Chinese businessman Li Ka-shing, whose $13
billion dollars and control of 15 percent of Hong Kong’s market capitalization
through behemoth Cheung Kong Holdings render his name remarkably onomatopoeic, is
making the world better for Chinese spies, smugglers, soldiers, and two Presidents
of the United States. Several officials from the Reagan and Clinton administrations,
including Defense Secretary William Cohen
and Assistant Defense Secretary Richard Perle have paved the way for him. Li’s
companies, along with the People’s Republic of China, operate the ports on both ends
of the Panama Canal and, through a no-bid contract, the screening of U.S.-bound
ships in the Bahamas for nuclear material.
A former Reagan government official named Nancy Dorn spent the Clinton years with lobbying firm Hooper, Owen, Gould, and Winburn, where she spearheaded Li’s successful campaign to lease the Panama Canal ports. (Dorn is now the deputy director of the Office of Management and Budget.) Congress and regulatory agencies stepped in to keep Li from controlling U.S. telecommunications networks and the largest port on the West Coast, but he still found his way around the regulation to keep slices of both. Li has accomplished all of this despite alliances with Chinese companies accused of espionage and smuggling. Equally as alarming are his extensive personal ties to the Chinese government and military. “Just as British imperialism followed trade,” says Australian journalist Peter Zhang, “Chinese military intelligence always follows Li.”
Li’s connections to the Chinese government and military are well documented. Trent Lott, in fact, called Li Ka-shing’s company, Hutchison Whampoa, an “arm of the PLA [People’s Liberation Army].” Documents from U.S. embassies all over the world have shown that Li: helped the PLA finance communication networks, accepted $400 million from the Chinese government for Hutchison Whampoa, and entered a real estate deal with Chinese president Jiang Zemin. U.S. Commerce Department documents show Li owns 25 percent of a firm run by the Chinese air force and one-third of Asiasat, which is owned in part by the Chinese army. Li founded the China International Trust and Investment Corporation (CITIC), which the RAND Corporation claims is a front operation for the PLA. Li has also financed satellite deals between American company Hughes Network Systems and China Hong Kong Satellite, a company owned in part by the PLA. (In 1999, Hughes passed on unauthorized missile launch information to China that can also be used to improve nuclear missiles. So did Loral Corp., which was fined $14 million and was later sold to giant defense contractor L-3 Communications.) Judicial Watch, after filing a FOIA report, quoted a U.S. army intelligence update that said, “Li is directly connected to Beijing and is willing to use his business influence to further the aims of the Chinese Government. He…has compelling financial reasons to maintain a good relationship with China’s leadership.”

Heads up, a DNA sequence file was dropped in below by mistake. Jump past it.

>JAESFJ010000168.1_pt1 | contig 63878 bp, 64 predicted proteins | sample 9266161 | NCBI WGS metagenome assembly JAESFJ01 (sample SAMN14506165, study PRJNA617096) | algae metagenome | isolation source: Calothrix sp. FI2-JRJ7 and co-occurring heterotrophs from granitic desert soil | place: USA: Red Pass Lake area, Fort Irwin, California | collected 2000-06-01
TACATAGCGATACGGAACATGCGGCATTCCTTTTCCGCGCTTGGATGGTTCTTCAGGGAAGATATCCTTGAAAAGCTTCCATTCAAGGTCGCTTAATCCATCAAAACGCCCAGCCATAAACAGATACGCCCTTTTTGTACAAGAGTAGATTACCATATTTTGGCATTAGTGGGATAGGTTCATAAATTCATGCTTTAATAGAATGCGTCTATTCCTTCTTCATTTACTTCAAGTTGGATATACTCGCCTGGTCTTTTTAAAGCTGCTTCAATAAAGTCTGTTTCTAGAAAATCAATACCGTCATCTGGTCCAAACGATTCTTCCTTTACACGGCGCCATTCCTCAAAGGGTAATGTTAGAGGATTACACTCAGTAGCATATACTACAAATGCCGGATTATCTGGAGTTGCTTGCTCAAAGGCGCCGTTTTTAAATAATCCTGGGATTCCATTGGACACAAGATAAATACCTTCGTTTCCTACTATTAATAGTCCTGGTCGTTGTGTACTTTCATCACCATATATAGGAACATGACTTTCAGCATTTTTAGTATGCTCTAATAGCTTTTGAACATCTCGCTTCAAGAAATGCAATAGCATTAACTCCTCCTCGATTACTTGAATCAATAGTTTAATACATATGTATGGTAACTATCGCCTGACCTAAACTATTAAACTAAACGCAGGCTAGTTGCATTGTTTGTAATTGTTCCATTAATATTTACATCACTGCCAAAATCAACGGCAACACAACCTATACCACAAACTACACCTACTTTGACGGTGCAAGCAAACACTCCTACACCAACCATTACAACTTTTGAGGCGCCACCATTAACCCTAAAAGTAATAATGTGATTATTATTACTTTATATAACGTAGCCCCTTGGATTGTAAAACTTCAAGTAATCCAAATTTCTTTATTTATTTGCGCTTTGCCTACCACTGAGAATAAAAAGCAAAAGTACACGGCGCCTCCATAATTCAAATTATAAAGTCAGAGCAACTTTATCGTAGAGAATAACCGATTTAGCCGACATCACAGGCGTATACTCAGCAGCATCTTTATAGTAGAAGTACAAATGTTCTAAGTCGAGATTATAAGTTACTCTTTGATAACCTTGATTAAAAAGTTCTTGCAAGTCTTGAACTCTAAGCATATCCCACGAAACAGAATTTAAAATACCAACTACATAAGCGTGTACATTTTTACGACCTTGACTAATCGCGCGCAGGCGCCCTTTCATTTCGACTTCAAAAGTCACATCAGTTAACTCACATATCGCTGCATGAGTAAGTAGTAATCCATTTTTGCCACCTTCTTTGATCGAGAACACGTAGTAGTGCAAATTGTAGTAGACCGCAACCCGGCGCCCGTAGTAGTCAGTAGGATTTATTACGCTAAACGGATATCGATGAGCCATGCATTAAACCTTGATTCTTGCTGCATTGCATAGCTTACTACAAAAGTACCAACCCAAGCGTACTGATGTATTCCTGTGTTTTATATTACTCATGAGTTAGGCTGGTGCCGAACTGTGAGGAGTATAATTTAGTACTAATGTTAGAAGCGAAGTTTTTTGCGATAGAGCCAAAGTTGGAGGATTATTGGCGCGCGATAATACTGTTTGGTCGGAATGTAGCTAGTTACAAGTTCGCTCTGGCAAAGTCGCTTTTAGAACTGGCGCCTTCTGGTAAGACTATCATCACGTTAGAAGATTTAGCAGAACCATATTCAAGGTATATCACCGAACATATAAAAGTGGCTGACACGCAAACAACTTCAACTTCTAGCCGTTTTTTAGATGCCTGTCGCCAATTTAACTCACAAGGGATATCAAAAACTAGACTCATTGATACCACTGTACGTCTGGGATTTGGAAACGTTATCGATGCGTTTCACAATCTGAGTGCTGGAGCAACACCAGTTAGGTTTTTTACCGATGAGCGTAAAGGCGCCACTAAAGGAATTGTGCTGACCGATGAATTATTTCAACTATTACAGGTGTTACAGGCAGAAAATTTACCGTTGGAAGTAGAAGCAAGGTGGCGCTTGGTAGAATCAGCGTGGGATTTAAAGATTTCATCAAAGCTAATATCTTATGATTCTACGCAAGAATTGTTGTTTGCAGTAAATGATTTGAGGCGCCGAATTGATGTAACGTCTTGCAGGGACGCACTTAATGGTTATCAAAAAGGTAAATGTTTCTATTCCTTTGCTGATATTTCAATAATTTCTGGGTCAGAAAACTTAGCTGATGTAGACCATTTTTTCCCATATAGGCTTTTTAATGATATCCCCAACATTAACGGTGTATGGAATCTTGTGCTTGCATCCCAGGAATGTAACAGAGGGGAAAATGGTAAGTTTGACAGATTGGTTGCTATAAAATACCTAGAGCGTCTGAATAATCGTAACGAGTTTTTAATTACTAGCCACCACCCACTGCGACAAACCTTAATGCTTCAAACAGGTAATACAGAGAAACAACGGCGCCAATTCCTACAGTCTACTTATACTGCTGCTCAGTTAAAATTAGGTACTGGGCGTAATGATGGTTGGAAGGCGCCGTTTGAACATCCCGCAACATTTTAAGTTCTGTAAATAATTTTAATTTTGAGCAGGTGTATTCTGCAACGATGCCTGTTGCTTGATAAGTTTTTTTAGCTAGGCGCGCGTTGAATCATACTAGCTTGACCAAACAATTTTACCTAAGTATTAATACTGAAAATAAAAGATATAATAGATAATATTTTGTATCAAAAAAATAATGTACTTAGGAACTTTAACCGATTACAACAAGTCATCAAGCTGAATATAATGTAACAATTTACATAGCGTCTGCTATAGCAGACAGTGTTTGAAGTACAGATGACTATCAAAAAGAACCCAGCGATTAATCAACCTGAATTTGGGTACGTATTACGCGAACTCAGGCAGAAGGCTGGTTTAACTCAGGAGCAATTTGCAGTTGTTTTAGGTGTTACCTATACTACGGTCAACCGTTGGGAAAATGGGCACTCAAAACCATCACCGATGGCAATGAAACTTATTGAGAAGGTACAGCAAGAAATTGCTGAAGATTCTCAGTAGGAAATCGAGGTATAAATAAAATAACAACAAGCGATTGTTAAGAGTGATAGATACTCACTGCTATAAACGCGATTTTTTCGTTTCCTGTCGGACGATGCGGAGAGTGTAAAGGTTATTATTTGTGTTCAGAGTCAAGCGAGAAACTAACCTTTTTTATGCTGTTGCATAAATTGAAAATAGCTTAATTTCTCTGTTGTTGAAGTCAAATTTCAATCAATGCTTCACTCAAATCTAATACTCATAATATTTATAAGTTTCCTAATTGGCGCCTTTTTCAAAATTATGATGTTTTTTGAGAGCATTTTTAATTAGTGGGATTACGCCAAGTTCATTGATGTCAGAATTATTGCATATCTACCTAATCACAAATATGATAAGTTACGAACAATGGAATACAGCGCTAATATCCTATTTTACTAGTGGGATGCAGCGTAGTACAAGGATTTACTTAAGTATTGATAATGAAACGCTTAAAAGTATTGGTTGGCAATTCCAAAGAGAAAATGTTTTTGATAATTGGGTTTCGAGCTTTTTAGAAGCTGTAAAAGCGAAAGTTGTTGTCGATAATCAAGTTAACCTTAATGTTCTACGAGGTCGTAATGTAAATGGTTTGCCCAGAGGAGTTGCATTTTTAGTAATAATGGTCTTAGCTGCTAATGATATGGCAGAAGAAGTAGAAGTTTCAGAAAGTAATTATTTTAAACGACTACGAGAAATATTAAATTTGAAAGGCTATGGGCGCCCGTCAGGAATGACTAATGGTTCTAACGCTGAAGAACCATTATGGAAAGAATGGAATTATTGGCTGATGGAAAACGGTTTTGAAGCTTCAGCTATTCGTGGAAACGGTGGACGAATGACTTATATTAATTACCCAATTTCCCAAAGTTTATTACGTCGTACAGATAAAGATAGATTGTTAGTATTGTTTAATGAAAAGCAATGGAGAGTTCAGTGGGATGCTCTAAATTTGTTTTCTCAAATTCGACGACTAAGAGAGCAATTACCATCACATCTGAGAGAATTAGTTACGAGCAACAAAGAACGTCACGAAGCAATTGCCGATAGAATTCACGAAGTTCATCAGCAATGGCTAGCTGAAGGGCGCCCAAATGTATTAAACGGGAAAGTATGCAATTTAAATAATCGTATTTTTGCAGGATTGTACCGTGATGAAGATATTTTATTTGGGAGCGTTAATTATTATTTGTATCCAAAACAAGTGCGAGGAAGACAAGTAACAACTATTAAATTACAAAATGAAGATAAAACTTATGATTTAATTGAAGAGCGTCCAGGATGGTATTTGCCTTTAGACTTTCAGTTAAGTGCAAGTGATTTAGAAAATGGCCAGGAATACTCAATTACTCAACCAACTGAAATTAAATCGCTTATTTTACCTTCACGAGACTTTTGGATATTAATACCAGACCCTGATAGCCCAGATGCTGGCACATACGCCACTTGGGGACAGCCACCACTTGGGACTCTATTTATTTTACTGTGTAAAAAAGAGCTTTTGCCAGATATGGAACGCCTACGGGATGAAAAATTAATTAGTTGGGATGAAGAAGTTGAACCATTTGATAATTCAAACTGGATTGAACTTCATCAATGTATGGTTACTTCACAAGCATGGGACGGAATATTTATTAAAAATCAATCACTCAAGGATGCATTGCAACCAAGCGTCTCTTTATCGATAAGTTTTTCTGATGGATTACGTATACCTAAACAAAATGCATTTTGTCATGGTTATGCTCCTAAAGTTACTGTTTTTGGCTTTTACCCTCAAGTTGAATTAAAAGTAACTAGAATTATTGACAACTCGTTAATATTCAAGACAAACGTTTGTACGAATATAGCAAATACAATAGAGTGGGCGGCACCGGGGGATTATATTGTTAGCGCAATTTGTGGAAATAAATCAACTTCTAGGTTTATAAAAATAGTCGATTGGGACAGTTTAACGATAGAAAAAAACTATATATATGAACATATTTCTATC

Despite these warnings, Hutchison Whampoa took control of two ports on the Panama Canal in March, 1997, just two years before the U.S. turned the canal over to Panama. Leading Hutchison’s lobbying efforts was Nancy Dorn, a former assistant in the Reagan and George H.W. Bush administrations. She would later serve as national security advisor to Rep. Dennis Hastert (R-IL), secretary for legislative affairs for Vice President Cheney, and Deputy Director of the Office of Management and Budget for President Bush. When the port takeover raised criticism of China’s potential influence over Panama, the Pentagon dismissed the critics’ concerns. (William Cohen had just been sworn in as Defense Secretary two months earlier. He has since launched a company with three former PRC government officials on its board.)
China Resources Enterprises (CRE) has a ten percent holding in Panama Ports Company, Hutchison’s Panama subsidiary. CRE is the commercial arm of a PRC agency. In 1999, Rep. Dana Rohrbacher (R-CA) said CRE was really a front for Chinese intelligence agencies, citing testimony from Sen. Fred Thompson (R-TN) during a Senate Government Affairs Committee hearing that CRE is “an agent of espionage -- economic, military and political -- for China." CRE is also alleged to have been involved in the $50,000 in illegal campaign donations that made their way from China to Bill Clinton and Al Gore, a harbinger of the major China-related corruptions that would sully the PRC-friendly administration and result in 17 convictions.
Hutchison Whampoa is closely affiliated with the China Ocean Shipping Company, or COSCO; a picture on COSCO’s web site from September 6, 2006 features COSCO’s CEO meeting with Li Ka-shing. In 1997, COSCO entered a deal to lease a 145-acre container terminal on a former naval base in Long Beach, California. An amendment to a defense budget the next year prohibiting contracts with companies affiliated with the Chinese government or military derailed the deal for good. Nonetheless, President Clinton intervened personally, to no avail. COSCO shipped missile and biological warfare components to Pakistan, North Korea, Iran and Iraq. And in 1996, U.S. Customs agents confiscated 2,000 automatic machine guns that were being smuggled into the U.S. on COSCO ships. COSCO has been called the “merchant marine” of the Chinese army—they have participated in military exercises.